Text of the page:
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Why You Should Wash Greasy Pans with Cold Water

A woman uses a sponge to scrub a pan as water from a faucet flows into it.
Gorodenkoff/Shutterstock.com

You’ve made bacon or hamburgers, and there’s grease leftover in your pan. You likely already know not to pour it down the drain, but there’s something else you need to know about cleaning that greasy pan. Don’t do it with hot water.

While it seems counterintuitive not to use hot water to wash a dish—particularly a greasy one you want to remove the gunky film from—the reason is similar to why you don’t want to just plop the stuff down your drain.

Because hot water will keep the grease emulsified, it’ll move down the drain in that state, as well. Once it’s in the pipes and away from the hot water, the grease will solidify again. but this time, it’ll likely stick to your poor pipes. Over time, grease accumulates and coats pipes, which leads to clogs.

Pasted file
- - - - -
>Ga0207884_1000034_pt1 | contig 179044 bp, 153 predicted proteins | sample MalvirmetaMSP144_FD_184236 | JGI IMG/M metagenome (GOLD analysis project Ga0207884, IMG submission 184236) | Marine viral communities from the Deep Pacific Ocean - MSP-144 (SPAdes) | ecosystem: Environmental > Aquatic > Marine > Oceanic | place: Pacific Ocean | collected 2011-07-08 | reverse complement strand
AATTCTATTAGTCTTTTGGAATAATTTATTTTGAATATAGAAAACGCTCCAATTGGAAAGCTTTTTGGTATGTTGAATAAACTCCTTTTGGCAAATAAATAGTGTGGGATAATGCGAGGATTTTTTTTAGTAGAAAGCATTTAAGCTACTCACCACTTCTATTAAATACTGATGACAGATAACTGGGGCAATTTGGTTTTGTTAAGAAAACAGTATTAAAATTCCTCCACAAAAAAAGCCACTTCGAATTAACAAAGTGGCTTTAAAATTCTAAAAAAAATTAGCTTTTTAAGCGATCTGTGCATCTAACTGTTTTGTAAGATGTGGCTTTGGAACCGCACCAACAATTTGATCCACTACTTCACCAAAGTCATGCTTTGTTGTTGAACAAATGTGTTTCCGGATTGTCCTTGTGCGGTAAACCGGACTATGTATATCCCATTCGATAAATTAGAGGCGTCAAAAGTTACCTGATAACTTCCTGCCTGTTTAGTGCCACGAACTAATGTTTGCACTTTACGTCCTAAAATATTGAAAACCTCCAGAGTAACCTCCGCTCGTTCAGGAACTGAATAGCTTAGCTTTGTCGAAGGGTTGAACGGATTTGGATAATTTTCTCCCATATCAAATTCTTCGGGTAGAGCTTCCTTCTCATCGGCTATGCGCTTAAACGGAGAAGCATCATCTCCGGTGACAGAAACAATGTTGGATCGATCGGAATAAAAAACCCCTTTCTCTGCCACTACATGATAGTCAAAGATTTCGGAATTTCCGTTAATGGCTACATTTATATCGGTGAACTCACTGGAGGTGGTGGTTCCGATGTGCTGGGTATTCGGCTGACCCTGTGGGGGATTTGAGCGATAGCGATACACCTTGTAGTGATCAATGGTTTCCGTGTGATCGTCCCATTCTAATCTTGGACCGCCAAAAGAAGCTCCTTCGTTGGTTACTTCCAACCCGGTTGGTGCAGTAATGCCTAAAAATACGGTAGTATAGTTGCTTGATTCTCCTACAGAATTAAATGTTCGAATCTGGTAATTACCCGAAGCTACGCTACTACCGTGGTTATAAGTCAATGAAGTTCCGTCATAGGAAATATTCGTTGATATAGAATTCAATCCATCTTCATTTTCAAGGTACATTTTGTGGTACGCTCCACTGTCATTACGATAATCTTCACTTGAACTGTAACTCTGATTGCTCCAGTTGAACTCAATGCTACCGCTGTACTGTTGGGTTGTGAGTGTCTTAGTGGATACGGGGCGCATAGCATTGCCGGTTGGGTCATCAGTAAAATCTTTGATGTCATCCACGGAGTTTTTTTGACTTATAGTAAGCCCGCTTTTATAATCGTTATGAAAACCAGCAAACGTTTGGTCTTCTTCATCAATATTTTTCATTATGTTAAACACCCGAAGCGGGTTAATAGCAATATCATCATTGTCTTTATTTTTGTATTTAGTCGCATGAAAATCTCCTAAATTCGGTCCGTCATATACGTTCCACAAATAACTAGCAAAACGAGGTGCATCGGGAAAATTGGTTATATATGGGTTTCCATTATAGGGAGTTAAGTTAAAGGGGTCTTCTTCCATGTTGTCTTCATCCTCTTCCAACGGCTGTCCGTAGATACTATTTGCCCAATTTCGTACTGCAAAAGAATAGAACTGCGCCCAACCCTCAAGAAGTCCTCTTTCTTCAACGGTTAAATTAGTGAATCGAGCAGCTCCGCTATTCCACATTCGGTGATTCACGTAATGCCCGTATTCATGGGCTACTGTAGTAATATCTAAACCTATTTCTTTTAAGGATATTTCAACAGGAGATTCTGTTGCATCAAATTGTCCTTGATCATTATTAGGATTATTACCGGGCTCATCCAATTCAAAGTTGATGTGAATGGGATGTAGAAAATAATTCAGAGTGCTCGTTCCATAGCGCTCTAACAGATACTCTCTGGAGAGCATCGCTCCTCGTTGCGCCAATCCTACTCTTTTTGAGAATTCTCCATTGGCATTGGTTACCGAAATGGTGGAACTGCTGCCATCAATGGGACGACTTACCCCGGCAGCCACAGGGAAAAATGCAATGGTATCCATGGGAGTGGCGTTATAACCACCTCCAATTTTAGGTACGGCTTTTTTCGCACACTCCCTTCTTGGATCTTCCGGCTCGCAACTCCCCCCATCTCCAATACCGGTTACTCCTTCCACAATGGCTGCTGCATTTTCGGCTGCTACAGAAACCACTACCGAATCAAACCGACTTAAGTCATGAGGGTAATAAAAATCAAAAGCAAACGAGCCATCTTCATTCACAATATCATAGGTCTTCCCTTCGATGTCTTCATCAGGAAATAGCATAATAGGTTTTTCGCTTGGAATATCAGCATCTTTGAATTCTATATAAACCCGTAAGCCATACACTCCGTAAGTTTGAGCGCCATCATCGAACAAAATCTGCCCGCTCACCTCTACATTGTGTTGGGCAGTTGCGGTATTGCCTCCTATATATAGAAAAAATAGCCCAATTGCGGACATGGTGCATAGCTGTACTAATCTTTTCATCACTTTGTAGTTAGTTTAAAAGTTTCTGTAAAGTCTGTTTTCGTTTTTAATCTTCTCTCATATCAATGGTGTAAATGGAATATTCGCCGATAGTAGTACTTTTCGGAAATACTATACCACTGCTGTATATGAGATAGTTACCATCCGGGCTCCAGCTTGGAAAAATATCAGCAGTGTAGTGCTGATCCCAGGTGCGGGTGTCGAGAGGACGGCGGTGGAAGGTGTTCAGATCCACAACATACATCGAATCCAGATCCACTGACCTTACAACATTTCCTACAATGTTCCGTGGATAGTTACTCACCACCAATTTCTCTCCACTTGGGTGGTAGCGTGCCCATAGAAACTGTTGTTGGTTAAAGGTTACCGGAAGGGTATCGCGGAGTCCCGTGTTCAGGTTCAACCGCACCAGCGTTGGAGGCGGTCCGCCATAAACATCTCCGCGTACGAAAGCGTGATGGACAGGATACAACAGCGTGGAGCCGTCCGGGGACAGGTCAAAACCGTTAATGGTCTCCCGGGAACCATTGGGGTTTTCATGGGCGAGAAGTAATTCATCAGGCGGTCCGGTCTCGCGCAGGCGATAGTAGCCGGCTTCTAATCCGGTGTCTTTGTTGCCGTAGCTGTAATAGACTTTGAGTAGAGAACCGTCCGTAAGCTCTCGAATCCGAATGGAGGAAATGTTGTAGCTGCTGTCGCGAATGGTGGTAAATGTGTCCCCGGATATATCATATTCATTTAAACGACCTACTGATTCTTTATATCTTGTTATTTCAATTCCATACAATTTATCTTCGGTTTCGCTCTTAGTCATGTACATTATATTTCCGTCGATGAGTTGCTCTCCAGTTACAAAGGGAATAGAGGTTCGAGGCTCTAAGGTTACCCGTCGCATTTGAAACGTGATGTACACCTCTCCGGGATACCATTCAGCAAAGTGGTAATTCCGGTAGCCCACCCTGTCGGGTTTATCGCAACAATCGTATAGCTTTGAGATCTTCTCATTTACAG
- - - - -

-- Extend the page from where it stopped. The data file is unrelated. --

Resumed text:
According to Doyle James, president of Mr. Rooter Plumbing, cold water is the way to go, as it essentially turns grease into any other type of food waste.

“When fat, oil, and grease meet the cold water, it quickly solidifies,” James said. “The principles of water and gravity take over and wash it away.”

While this is a better method for cleaning your greasy pans, it’s still best to attempt to remove as much of the grease as possible before you start washing. After you’ve drained as much as you can into a container, you can wipe your pan down with a paper towel before placing it in the sink.

After you’ve gotten as much grease off them as possible, you can go to work on any burnt bottoms on your cookware and make them look brand-new again.

[Via LifeHacker]

Shea Simmons Shea Simmons
Shea Simmons is an Atlanta-based writer who has written about everything from whether Crisco is a good moisturizer to how to KonMari your space. Her work has appeared in Bustle, My First Apartment, and Make It Grateful. Read Full Bio »

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